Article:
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Two Reasons to Underpin the Foundation of a House With no Serious Structural Damage

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If your house has a subsidence problem but this has not yet led to serious structural damage, you may see no need to urgently use a house underpinning service. Here are two reasons why you should, despite the building being in reasonably good condition.

Any improvements you make to the house will be short-lived

If you decide to do some home improvements without first using an underpinning service, you should assume that the positive results of those improvements will be short-lived, even if there are currently very few visible signs of subsidence-related deterioration. For example, if you have your interior walls replastered, many of them may develop diagonal cracks which will spoil their smooth appearance. Likewise, if you install new windows, their frames could warp and result in the windows gradually become more and more difficult to open and close.

This deterioration will occur because, after subsidence starts happening, it will not come to a halt until the building's foundation has been stabilised by the installation of structural supporting components. As such, if you proceed with home improvements without underpinning the house's foundation, you will have to accept that many of these improvements will not have the lifespan that they should and you'll need to re-do them after you've used an underpinning service.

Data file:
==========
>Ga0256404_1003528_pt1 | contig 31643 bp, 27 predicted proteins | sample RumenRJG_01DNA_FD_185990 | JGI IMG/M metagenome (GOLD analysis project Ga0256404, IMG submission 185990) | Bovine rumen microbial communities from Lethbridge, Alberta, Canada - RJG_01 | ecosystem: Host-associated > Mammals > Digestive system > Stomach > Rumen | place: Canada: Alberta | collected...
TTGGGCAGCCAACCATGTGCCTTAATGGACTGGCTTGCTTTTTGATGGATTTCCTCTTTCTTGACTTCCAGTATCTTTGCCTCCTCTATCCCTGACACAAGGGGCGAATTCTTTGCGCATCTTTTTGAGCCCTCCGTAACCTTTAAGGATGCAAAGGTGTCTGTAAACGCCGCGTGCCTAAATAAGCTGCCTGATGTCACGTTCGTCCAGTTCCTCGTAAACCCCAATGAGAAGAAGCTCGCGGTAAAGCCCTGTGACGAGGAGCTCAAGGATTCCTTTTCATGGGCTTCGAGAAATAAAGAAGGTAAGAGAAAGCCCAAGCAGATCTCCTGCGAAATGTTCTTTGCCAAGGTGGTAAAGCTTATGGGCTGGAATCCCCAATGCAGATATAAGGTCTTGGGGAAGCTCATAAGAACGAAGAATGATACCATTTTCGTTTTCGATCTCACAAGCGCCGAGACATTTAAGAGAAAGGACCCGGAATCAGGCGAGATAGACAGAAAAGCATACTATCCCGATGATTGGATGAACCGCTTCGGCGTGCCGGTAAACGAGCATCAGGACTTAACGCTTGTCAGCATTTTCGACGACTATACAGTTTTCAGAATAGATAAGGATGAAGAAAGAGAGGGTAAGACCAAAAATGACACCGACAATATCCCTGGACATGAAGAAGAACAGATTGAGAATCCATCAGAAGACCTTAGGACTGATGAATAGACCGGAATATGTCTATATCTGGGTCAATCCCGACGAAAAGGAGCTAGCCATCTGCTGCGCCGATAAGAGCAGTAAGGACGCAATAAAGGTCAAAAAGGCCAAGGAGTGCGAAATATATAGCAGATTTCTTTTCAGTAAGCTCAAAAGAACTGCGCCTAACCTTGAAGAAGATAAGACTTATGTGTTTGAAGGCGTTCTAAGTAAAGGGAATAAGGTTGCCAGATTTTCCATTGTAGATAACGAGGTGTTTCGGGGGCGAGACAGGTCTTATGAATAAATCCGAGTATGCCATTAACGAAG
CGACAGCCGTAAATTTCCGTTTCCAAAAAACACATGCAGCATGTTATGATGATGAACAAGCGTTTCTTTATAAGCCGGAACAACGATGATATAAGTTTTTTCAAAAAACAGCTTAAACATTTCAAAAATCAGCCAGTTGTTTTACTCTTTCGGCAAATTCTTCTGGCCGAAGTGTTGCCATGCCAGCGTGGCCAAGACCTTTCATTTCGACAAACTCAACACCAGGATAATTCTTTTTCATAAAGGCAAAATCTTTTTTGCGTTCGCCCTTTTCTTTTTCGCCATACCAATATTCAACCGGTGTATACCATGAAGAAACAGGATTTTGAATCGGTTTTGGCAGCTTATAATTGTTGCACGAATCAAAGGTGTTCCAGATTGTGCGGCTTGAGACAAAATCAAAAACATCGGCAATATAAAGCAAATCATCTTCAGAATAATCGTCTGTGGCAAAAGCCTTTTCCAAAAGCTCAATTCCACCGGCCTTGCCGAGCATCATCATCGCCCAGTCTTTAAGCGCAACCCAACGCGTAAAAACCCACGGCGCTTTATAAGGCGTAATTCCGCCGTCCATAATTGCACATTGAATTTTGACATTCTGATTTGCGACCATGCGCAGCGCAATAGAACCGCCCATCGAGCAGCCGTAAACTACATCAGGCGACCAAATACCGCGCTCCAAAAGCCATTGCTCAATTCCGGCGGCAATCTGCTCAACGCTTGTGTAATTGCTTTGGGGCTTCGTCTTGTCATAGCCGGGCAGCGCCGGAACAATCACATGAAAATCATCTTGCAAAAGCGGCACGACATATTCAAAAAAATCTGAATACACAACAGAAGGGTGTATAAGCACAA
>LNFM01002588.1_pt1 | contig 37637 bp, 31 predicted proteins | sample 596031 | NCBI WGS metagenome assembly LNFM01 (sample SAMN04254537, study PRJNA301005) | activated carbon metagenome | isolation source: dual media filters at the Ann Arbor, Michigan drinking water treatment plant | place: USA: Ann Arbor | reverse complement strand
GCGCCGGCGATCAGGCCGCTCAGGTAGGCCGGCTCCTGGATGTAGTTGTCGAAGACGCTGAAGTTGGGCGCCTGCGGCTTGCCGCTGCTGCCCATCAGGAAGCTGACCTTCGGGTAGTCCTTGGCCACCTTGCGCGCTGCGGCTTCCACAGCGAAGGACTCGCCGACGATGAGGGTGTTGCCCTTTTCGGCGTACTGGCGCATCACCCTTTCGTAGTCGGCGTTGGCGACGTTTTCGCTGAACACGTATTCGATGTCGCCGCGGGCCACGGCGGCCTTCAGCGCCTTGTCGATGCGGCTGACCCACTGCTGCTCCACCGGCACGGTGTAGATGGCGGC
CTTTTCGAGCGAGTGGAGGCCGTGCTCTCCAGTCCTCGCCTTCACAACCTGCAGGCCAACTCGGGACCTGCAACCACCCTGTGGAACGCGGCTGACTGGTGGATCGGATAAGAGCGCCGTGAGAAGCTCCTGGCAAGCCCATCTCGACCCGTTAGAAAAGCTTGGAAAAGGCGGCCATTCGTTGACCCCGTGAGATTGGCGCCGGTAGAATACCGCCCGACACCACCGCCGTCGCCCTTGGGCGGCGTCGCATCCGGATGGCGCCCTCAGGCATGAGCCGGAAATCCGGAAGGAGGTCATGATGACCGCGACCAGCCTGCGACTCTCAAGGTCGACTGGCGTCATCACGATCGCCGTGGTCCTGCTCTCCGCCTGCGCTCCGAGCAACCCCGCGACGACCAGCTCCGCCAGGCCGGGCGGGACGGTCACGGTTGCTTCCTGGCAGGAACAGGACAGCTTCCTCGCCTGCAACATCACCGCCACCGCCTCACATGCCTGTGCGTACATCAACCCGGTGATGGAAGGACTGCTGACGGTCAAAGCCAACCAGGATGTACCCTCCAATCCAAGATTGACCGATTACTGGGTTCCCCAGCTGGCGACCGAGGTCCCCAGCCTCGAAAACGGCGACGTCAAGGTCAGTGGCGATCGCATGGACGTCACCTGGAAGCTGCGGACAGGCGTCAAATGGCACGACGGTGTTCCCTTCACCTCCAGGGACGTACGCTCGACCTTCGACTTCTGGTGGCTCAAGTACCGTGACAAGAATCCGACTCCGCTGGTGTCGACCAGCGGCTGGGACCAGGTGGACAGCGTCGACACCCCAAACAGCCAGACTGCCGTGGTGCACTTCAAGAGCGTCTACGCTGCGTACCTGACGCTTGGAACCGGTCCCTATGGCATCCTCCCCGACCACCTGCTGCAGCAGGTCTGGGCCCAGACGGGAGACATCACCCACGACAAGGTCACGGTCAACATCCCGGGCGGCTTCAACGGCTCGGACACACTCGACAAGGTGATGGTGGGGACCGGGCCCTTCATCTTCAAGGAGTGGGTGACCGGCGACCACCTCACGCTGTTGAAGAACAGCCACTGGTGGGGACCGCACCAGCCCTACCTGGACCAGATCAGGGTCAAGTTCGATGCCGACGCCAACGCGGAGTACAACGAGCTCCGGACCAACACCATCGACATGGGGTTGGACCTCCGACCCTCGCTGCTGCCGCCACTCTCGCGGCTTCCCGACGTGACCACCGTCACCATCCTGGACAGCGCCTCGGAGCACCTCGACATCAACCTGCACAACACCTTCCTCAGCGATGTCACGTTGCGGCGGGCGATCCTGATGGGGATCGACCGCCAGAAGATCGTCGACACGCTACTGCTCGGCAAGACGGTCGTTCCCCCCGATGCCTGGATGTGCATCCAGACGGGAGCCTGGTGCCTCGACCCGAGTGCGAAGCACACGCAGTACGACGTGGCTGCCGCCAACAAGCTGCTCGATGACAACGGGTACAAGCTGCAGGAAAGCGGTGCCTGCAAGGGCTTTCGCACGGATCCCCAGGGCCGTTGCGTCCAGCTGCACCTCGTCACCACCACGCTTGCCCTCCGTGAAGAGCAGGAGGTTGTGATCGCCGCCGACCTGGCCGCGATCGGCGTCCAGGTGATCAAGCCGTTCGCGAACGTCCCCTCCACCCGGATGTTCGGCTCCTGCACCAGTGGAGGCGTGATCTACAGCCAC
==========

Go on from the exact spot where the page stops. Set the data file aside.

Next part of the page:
The house will be hard to sell

If you sell your house, you'll have to declare its subsidence issue to anyone interested in purchasing it. A house whose foundation is sinking downward and which has not undergone the necessary underpinning needed to stabilise it will probably be very hard to sell unless you price it much lower than the similarly-sized houses in the area.

This is because if someone likes the house and buys it, they'll have to cover the cost of getting it underpinned and wait until this essential work is done before they can start living in it or decorating it. This could be hugely off-putting, as purchasing a house and moving is expensive enough, without tacking on extra repair-related expenses. Furthermore, with the exception of those who buy properties with the goal of fully renovating them, most house-buyers want to be able to move into their newly-purchased properties as soon as possible after purchasing them. As such, if you want to sell over or at your asking price and would like the process of attracting a buyer and selling your house to be reasonably quick, you must get its foundation underpinned.